Sunday, April 7, 2019

30, California

My biggest accomplishment thus far is
Overcoming anxiety and mastering fear in a way I never thought possible. Also finding the love of my wife I was convinced I didn’t deserve for many years. Finding my passion to create the LBRY of Alexandria project is great too (

I wish those who are not autistic were made aware
There is a huge unspoken problem with the imbalance between humanity getting better at diagnosing autism in children and the assumption that there aren’t just as many adults that made it through childhood without getting diagnosed.This causes more fear than hope for an entire generation of children and parents right now. NOT just the parents of children with autism but fear in parents that don’t understand autism and live in constant fear of the autism “epidemic” that is just medicine getting better at realizing how many humans have it without addressing the problem of how hard it is to get diagnosed as an adult or the fact that most autistic adults don’t benefit from getting diagnosed like a child does.

We need to share more messages to bring hope to all humans confused by the mostly hidden reality that most adults with autism have it just as figured out as the rest of adults. We just need more messages of hope instead of the abundance of fear mongering going on right now regarding autism.

Resources that benefited me were Heuristically Mental Health practice. Positive Mental Health practice. Self-directed learning. Mentors. But mostly practicing asking better questions that provide self-evident results and focusing on positive choices.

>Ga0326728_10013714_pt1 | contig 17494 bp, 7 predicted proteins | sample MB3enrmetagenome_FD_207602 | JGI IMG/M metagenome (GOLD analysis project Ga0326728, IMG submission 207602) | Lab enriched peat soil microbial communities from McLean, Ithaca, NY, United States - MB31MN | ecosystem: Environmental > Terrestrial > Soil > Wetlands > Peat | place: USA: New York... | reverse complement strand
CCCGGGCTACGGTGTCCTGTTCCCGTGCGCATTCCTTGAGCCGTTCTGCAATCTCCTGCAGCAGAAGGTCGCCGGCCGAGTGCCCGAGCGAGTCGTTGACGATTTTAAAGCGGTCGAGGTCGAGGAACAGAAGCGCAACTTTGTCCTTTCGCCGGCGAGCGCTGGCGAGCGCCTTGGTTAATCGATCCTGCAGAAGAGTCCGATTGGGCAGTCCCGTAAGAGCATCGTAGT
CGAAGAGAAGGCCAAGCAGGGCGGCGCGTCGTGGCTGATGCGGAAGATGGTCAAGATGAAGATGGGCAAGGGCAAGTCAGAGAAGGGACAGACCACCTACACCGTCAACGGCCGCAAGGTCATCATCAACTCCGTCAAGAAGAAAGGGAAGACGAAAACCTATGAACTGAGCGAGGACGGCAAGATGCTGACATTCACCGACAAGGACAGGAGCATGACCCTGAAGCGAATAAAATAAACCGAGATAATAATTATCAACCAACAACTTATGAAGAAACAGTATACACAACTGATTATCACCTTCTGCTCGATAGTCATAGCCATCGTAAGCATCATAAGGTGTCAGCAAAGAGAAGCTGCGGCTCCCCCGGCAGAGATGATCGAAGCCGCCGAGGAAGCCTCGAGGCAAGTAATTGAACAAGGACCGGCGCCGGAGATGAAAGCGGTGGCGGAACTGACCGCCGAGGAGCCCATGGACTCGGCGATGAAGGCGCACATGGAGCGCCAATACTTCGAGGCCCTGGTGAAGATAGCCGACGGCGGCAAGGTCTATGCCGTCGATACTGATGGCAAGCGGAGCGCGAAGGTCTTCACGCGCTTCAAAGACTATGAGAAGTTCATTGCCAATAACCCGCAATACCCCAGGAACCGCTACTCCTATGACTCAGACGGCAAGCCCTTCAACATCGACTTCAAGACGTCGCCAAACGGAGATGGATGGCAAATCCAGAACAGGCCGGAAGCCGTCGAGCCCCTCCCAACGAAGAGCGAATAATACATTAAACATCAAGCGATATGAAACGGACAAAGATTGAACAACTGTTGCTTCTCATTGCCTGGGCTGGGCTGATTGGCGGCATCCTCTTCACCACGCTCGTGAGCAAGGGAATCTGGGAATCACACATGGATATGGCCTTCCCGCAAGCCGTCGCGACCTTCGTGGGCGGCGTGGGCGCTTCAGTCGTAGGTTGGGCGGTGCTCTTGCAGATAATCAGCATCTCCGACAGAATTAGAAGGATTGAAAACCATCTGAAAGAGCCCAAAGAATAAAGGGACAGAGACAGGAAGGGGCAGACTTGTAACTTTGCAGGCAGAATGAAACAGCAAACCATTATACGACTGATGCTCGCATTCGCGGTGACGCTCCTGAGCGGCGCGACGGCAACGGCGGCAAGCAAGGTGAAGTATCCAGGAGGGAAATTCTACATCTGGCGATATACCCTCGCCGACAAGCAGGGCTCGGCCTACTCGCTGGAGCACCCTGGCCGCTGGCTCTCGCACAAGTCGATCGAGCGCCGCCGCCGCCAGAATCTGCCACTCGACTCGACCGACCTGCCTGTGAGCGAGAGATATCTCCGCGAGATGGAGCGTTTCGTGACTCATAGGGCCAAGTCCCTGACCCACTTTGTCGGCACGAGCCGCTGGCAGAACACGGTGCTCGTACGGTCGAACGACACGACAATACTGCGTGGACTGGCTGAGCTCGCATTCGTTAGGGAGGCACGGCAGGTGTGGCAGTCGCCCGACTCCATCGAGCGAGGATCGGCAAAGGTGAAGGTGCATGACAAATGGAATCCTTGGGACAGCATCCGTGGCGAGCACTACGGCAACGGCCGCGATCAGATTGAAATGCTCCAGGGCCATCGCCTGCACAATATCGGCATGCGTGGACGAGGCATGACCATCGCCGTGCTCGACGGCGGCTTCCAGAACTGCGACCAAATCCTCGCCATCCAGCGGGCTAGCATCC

I want those who are also autistic to know There is no one right way to be yourself. You can be ever changing or a constant. We live in a world that doesn’t value being different… yet. Explore your positivity and you will probably change the world, or change your world, both are of equal value.

On my journey I was misdiagnosed as ADD, then ADHD, then OCD, then Bipolar and switched between Bipolar type 1 & 2 diagnosis half a dozen times through teenage years and adulthood with a major anxiety order dropped in during adolescent years. I was considered a rapid cycler in a way that broke all bipolar measurements.

But earlier last year I started researching the autistic mind for my non-profit. In my efforts to share the discoveries we made with our communication protocol to promote mentally healthy and honest communication online and offline, most of the doctors I shared these discoveries with ranging from psychologists, speech therapists, etc all asked what my motivation for researching autistic minds was. It was through this curiosity that I learned they assumed I had autism. It had honestly never occurred to me WHY I was understanding and as empathetic to how the autistic mind worked. After trying to find someone to diagnose me and having conversations with therapists that had brought this to my attention I learned it would be extremely difficult to obtain an official diagnosis, especially if there was no direct help from treatment that I could receive as a result of a diagnosis. So while I can’t prove that I have a diagnosis in a way that I realize is satisfactory to others like me… this is my reality.

Only applying things I had learned through my psychologists and reading on more eastern holistic teachings of the human mind did any of my mental health practice in my daily life start to provide consistent positive results. I went from being inconsistently okay at mental health and equally as destructive to my own life when things weren’t “working” to turning my life and mental health around in a way that seemed unbelievable even to me.

I wouldn’t say that my life changed because of my awareness of my autism… but it made more sense than trusting assumptions I had of my brain based on diagnosis’ that was made in a time where we knew close to nothing of autism compared to now.

I have more confidence over my thoughts, ideas, and ability to master my own body, mind, and emotions. I never thought I would have the stability and ability I do now. But more importantly, I have faith in myself to actually do something for the world to give others the same hope I finally found

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